Requests message processing from the current sink.
Assembly: System.Runtime.Remoting (in System.Runtime.Remoting.dll)
[SecurityPermissionAttribute(SecurityAction.LinkDemand, Flags = SecurityPermissionFlag.Infrastructure, Infrastructure = true)] public ServerProcessing ProcessMessage( IServerChannelSinkStack sinkStack, IMessage requestMsg, ITransportHeaders requestHeaders, Stream requestStream, out IMessage responseMsg, out ITransportHeaders responseHeaders, out Stream responseStream )
- Type: System.Runtime.Remoting.Channels.IServerChannelSinkStack
A stack of channel sinks that called the current sink.
- Type: System.Runtime.Remoting.Messaging.IMessage
The message that contains the request.
- Type: System.Runtime.Remoting.Channels.ITransportHeaders
The headers that are retrieved from the incoming message from the client.
- Type: System.IO.Stream
The stream that needs to be processed and passed on to the deserialization sink.
- Type: System.Runtime.Remoting.Messaging.IMessage%
When this method returns, contains a IMessage that holds the response message. This parameter is passed uninitialized.
- Type: System.Runtime.Remoting.Channels.ITransportHeaders%
When this method returns, contains a ITransportHeaders that holds the headers to add to return message heading to the client. This parameter is passed uninitialized.
Return ValueType: System.Runtime.Remoting.Channels.ServerProcessing
A ServerProcessing status value that provides information about how the message was processed.
ImplementsIServerChannelSink.ProcessMessage(IServerChannelSinkStack, IMessage, ITransportHeaders, Stream, IMessage, ITransportHeaders, Stream)
The proxy's job is to convert a method call that is invoked on it into a message object. The Message object, which implements the IMessage interface, is passed from the client end to the server end by invoking ProcessMessage on message sink objects. Message sinks are chained together, which means that every message sink is responsible for calling ProcessMessage on the next message sink after it has performed its work. For instance, a synchronization-related message sink might cause a lock to be acquired or released and delegated to the downstream message sink.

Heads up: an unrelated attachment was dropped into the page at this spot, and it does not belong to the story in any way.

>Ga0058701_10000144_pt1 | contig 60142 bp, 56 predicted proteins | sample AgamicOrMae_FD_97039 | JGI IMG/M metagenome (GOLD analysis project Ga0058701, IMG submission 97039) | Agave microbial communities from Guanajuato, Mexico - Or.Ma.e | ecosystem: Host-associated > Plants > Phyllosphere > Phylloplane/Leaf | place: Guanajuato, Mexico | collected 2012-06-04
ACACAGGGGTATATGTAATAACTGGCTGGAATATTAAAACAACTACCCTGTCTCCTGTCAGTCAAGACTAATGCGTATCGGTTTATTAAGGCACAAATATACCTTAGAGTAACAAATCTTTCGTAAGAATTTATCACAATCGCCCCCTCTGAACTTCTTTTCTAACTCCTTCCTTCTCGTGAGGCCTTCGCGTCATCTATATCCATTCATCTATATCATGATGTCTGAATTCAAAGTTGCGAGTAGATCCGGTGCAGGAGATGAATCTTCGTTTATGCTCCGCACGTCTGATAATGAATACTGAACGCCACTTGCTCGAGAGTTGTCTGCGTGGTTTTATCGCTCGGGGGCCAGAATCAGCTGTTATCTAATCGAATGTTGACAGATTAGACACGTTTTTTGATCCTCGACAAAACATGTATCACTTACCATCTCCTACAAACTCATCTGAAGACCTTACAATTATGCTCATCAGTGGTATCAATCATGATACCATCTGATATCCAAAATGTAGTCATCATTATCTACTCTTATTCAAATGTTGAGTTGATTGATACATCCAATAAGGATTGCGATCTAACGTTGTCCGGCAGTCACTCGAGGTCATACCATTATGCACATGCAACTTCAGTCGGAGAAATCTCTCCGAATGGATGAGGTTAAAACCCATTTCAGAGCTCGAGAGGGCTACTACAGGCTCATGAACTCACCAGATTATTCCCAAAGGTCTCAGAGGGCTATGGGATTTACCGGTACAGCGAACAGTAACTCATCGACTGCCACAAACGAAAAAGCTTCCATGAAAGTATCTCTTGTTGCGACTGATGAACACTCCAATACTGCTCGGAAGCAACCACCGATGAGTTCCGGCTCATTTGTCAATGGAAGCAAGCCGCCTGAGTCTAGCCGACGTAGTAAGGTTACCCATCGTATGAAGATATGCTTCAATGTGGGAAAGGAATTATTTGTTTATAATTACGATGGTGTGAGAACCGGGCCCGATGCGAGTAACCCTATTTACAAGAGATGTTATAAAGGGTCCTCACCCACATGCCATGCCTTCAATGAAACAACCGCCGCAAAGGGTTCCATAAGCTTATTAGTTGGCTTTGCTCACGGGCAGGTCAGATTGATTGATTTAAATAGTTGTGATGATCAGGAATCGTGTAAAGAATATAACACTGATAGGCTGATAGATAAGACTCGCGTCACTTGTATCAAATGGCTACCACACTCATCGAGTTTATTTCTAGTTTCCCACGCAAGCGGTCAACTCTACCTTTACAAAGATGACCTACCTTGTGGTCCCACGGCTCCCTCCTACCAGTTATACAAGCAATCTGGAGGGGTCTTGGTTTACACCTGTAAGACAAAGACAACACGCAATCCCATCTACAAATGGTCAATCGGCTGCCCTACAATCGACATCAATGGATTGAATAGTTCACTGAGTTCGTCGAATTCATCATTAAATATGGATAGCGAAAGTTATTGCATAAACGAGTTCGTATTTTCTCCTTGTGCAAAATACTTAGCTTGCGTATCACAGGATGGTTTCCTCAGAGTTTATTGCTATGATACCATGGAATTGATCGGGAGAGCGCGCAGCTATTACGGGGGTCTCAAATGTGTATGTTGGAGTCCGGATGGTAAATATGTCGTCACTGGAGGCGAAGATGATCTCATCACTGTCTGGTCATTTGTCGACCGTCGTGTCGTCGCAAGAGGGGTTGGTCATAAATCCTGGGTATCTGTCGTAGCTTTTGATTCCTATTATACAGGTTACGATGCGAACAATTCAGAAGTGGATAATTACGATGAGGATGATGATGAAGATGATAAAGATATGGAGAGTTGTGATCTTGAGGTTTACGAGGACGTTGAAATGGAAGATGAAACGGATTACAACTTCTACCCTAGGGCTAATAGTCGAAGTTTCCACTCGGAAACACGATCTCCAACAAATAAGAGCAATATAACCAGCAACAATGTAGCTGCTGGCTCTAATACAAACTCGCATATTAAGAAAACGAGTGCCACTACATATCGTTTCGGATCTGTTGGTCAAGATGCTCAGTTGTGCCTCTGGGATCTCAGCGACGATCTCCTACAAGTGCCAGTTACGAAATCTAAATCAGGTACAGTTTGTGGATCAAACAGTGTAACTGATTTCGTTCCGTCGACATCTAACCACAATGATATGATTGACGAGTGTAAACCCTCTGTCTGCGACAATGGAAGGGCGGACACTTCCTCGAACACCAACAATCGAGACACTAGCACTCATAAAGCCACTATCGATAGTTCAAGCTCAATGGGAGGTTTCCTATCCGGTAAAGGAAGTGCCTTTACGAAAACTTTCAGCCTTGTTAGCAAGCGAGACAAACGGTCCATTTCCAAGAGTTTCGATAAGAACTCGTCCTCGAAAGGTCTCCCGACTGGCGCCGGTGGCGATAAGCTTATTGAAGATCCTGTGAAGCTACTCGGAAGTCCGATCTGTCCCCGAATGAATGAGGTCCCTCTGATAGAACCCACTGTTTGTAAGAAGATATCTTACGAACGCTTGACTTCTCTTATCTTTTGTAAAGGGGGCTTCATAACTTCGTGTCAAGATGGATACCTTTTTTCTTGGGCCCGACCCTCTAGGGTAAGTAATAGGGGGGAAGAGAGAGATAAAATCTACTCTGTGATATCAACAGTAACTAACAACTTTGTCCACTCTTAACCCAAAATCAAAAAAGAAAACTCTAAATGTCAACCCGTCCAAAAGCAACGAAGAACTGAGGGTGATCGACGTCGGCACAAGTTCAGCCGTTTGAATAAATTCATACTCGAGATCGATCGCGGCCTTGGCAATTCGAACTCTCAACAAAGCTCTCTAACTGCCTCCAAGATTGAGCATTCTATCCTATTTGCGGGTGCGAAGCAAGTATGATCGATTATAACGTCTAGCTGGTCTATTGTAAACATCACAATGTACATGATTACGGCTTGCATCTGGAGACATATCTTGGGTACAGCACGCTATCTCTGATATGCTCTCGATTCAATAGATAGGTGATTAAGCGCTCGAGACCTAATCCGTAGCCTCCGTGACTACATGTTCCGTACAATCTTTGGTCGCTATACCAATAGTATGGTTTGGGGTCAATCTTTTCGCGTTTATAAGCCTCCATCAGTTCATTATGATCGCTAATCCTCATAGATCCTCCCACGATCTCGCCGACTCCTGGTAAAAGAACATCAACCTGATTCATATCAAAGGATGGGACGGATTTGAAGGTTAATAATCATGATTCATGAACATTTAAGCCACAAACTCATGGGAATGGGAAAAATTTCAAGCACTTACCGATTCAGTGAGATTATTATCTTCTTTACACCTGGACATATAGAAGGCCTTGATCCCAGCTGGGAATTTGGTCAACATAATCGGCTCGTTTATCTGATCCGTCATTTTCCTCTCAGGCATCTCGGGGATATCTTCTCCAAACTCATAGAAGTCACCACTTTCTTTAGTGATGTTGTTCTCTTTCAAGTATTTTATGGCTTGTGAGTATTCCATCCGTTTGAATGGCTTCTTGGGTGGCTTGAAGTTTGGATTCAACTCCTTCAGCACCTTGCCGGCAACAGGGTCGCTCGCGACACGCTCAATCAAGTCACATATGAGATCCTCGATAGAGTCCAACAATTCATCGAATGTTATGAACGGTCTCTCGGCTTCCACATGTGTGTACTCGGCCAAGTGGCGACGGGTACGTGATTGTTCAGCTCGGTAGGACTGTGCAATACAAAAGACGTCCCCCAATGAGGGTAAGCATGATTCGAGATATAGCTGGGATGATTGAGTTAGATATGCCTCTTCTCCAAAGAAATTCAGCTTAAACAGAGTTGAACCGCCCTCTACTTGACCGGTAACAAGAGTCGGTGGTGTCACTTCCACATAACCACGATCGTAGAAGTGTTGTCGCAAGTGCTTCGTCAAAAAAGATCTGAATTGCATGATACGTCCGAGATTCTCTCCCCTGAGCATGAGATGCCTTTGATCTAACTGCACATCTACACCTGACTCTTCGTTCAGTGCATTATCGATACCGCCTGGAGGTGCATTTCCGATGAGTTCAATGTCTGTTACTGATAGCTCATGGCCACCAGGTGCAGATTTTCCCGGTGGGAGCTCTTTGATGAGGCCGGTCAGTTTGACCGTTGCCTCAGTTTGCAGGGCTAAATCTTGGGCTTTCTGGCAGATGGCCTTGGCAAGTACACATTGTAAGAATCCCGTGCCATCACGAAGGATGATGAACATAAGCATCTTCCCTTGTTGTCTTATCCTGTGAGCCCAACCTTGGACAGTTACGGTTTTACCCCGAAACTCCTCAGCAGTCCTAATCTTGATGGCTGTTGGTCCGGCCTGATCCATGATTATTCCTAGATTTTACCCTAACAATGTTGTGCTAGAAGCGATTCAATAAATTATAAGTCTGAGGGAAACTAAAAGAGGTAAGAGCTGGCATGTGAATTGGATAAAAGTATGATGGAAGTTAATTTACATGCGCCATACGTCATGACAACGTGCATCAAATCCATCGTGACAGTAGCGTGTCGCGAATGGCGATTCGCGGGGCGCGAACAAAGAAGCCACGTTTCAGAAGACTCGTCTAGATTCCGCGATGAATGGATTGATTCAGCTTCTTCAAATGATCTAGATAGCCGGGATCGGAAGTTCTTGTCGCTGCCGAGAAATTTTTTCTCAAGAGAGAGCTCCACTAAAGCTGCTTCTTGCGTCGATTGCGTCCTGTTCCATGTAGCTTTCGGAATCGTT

When the formatter channel sink gets a message that needs to be sent over the channel, it calls SyncProcessMessage, passing the message as a parameter. The formatter sink then creates the transport header array and calls GetRequestStream on the formatter sink. This call is forwarded down the sink chain, and any sink can create a request stream that is passed back to the formatter sink. After this call returns, the message is serialized, ProcessMessage is called on the first chain in the sink chain, and the message is passed to the channel sinks.
After the channel sinks get the message, they can write data to the stream, add headers to the header array, and add themselves to the sink stack before forwarding the call to the next sink. When the call reaches the transport sink at the end of the chain, the transport sink sends the headers and serialized message over the channel to the server, where the process is reversed.
When the message reaches the server side, the transport sink retrieves the headers and serialized message from the stream and forwards these through the sink chain until they reach the formatter sink. The formatter sink then deserializes the message and forwards it to remoting, where the message is turned into a method call and the server object is called.
- Full trust for the immediate caller. This member cannot be used by partially trusted code. For more information, see Using Libraries from Partially Trusted Code.
Windows 7, Windows Vista SP1 or later, Windows XP SP3, Windows XP SP2 x64 Edition, Windows Server 2008 (Server Core not supported), Windows Server 2008 R2 (Server Core supported with SP1 or later), Windows Server 2003 SP2
The .NET Framework does not support all versions of every platform. For a list of the supported versions, see .NET Framework System Requirements.